Illustrations: Leanne Rule

Inside a Facebook ‘Dallas Buyers Club’ for Cat Drugs

Desperate pet owners must either buy illegal medications or watch their cats die

Carrie Arnold
Published in
12 min readJul 15, 2020

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A single glance at the foster kitten told veterinarian Jessica Thompson all she needed to know. Harper’s once-velvety gray coat was greasy and dull. She was still small — just five pounds — but her abdomen swelled like she had a baseball in her stomach. In the clinic, Thompson used a syringe to remove cloudy, yellowish fluid from the five-month-old cat. She had seen these symptoms two years before, in two other foster kittens. The disease, known as feline infectious peritonitis, is caused by a mutant form of a common feline virus. It most frequently strikes cats at the beginning and end of their lives, when their immune system is the weakest. Historically, FIP has been 100% fatal.

The family that had begun the process of adopting Harper had already fallen in love with the gray fluffball, and Harper’s new mom broke down at the news.

“At that point, I didn’t care,” said Thompson. “I just wanted to save Harper because I wasn’t going to have another FIP kitten die if I could save its life.”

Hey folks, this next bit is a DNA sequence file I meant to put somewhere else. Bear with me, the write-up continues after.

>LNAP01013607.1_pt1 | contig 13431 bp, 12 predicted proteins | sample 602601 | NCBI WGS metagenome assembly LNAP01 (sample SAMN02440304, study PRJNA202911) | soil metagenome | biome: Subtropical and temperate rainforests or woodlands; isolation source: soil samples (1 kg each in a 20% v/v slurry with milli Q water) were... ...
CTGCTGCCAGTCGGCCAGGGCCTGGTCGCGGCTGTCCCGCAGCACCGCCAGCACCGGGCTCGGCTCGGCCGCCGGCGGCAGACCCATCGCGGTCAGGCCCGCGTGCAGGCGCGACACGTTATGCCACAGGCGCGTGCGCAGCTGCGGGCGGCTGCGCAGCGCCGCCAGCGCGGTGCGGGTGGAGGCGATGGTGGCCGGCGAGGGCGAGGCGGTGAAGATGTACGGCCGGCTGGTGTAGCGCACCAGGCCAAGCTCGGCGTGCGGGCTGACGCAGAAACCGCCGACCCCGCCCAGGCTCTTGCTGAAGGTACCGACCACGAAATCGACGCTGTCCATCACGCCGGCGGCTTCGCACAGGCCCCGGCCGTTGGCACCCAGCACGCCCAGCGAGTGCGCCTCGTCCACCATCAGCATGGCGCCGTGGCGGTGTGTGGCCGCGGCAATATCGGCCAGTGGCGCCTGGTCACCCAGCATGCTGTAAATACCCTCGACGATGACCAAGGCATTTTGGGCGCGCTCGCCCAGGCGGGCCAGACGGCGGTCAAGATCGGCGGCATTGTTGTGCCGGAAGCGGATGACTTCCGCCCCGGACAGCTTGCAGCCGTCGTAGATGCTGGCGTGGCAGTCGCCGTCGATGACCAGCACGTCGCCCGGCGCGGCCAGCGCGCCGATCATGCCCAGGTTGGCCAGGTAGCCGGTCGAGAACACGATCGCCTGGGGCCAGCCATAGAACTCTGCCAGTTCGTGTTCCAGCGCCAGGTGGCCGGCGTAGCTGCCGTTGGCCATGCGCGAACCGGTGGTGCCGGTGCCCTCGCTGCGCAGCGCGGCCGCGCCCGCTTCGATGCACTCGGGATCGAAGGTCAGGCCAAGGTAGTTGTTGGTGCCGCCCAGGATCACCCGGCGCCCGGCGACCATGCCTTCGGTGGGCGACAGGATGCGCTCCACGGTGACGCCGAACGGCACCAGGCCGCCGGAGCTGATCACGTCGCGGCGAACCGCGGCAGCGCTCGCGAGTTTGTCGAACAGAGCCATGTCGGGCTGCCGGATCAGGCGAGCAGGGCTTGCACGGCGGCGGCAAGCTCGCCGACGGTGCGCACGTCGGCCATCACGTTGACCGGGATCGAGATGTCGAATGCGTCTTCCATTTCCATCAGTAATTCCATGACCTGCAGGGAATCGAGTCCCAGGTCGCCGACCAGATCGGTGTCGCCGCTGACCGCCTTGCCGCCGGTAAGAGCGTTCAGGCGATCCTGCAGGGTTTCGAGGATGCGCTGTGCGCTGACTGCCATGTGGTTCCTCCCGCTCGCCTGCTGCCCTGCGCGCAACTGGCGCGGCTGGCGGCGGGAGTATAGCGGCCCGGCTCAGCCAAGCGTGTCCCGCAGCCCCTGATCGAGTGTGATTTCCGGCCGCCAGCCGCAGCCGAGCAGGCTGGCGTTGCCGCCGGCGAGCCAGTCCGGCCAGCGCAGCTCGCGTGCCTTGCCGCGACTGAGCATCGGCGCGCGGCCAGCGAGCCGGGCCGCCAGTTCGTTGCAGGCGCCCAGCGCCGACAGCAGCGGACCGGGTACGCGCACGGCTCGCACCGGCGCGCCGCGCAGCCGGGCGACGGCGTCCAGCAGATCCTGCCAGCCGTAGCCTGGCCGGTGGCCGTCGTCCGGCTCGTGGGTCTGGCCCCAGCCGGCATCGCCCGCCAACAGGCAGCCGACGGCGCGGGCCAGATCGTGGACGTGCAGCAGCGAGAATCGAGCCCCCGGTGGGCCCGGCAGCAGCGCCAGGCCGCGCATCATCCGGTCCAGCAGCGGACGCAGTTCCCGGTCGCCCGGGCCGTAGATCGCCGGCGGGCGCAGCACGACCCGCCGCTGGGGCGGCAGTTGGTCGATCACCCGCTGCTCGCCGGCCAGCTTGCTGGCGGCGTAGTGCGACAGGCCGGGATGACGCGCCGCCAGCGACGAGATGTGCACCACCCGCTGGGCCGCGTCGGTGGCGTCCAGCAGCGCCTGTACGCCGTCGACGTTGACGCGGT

Thompson knew there was another option, but it was a risky one. Several months before, another family told her of a new drug called GS-441524 that could cure cats of FIP. They had learned about it via a 22,000-member Facebook group called FIP Warriors. Digging into the research, Thompson found an early 2019 pilot study led by veterinarian Niels Pedersen at the University of California, Davis showing that an 84-day course of GS-441524 cured 25 out of 31 cats. The good news had only one catch: The drug was only available on the black market.

“It’s like the Dallas Buyers Club, when patients couldn’t get the AIDS meds they needed in this country legally.”

Gilead Sciences, the pharmaceutical company that developed the drug, hadn’t taken the final step to get it approved for veterinary use by the U.S. Food and Drug Administration because it was afraid any adverse events in cats would torpedo the company’s ability to get GS-441524 approved for human use, according to Pedersen. The drug was originally developed for people and is…

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Carrie Arnold
OneZero
Writer for

Just your friendly neighborhood public health reporter, covering the intersection of health and environment. Lover of coffee, knitting, cycling, and cats.